Prime Minister Ehud Olmert will attempt to resolve the growing feud between Justice Minister Daniel Friedmann and Supreme Court President Dorit Beinisch, sources in the Prime Minister's Office said Thursday. Olmert will enlist the help of Kadima MK Menahem Ben-Sasson, chairman of the Knesset Law Committee, who is due to hold a series of conciliatory meetings between the two. Furthermore, Friedmann and Beinisch will appear separately before the committee to present their version of events leading to the breakdown of relations between them, the sources said.
Civil Fights: Due process undermined
"The conflict between the minister and the judge must leave the personal sphere and return to professional boundaries," said Ben-Sasson.
In a harshly worded letter addressed to the justice minister and published on Wednesday, Beinisch alleged that since Friedmann was appointed justice minister in February, he has embarked on a systematic campaign to weaken the Supreme Court.
Friedmann responded to the allegation, saying that Beinisch's letter, coupled later in the day with harsh attacks against him by retired justices Mishael Cheshin and Dalia Dorner, were "an orchestrated attack on the justice minister. Their statements were based on personal attacks which did not address the issues at hand and are noteworthy because none of them examine the minister's proposals objectively."
Friedmann maintained that his "proposals are made for the good of the judicial system and to strengthen its independence." He added that his proposal to appoint search committees to recommend candidates for the presidency and vice-presidency of the courts did not take away from the status of the president of the Supreme Court.
According to his proposal, after the search committee recommends its candidate, the justice minister will still have to approve it with the consent of the president of the Supreme Court, exactly like the arrangement has been until now.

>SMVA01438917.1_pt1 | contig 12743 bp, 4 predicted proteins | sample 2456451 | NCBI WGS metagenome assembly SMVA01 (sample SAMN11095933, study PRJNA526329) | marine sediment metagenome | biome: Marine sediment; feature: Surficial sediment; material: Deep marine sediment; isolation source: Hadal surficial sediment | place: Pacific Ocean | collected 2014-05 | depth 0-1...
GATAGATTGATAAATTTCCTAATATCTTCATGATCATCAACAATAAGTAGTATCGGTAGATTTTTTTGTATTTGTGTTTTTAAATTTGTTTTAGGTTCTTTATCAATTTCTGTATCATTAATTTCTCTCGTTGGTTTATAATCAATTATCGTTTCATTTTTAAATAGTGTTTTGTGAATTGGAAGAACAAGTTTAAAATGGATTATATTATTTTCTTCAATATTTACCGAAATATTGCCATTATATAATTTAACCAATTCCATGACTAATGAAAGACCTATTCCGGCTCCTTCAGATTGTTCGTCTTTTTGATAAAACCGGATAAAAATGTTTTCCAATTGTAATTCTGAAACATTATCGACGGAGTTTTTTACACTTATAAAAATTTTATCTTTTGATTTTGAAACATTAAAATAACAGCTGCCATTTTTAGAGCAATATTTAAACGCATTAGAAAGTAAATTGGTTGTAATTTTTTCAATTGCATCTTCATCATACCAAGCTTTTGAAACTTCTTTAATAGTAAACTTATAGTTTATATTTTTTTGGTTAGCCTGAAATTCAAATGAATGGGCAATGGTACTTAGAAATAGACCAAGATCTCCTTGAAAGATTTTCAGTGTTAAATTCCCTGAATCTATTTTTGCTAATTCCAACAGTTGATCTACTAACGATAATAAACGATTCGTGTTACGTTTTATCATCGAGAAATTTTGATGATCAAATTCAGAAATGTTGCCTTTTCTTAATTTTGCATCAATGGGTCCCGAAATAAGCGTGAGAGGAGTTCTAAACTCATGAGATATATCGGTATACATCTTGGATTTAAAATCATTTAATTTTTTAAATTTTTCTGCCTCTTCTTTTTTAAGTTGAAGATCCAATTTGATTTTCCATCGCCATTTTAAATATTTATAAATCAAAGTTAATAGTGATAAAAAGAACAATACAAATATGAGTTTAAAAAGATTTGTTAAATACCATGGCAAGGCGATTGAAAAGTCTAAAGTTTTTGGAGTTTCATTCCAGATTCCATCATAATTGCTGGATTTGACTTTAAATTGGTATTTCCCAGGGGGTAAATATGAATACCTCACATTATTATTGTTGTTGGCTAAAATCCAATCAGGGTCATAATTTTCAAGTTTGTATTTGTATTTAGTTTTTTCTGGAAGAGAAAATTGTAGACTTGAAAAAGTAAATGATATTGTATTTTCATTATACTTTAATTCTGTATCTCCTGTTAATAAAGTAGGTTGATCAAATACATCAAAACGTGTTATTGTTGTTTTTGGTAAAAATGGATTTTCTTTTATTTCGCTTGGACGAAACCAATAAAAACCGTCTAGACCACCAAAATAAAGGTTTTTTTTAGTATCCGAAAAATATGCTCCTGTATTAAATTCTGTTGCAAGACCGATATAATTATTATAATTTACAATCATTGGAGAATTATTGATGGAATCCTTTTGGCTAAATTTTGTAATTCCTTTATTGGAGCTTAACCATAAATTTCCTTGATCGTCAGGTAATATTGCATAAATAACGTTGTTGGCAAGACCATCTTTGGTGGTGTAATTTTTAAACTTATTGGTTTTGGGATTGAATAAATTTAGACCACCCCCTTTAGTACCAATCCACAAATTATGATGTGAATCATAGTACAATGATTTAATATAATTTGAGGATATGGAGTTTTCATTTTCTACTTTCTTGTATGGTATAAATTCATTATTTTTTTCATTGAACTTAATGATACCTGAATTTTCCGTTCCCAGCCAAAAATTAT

Meanwhile, high profile officials, including Defense Minister and Labor Party Chairman Ehud Barak and opposition leader Binyamin Netanyahu (Likud), have already spoken out about the dispute.
During a Labor Party faction meeting, Barak said the justice system and the State Comptroller's Office must not be disparaged. "These institutions are the foundations of Israeli democracy and dialogue between them and the government must be respectful," he said.
Netanyahu, meanwhile, said that while he backs legal reform, he believes it should be carried out "carefully."
"There should have been a 'legal' Camp David to discuss reforms in a respectful way. I always treated the court carefully and respectfully," said Netanyahu.
After Beinisch's letter was published, recently retired Supreme Court deputy president Cheshin told Channel 2. "Friedmann is constantly trying to undermine the Supreme Court. It's no wonder Beinisch reacted the way she did. I would have done so earlier and more harshly."
Meanwhile, the Movement for Quality Government on Thursday called on Olmert to fire Friedmann. "In the spirit of your declaration a few days ago that you were determined to protect the judicial system and the rule of law, we ask you to bring Prof. Friedmann's term of office to an end to reduce the damage that he has inflicted on the law enforcement institutions as well as public confidence in these organizations."
Another watchdog organization, the Legal Forum for the Land of Israel, defended Friedmann and urged him not to be deterred from carrying out "positive" reforms because of the "targeted assassination" that he was allegedly undergoing by former and current Supreme Court justices.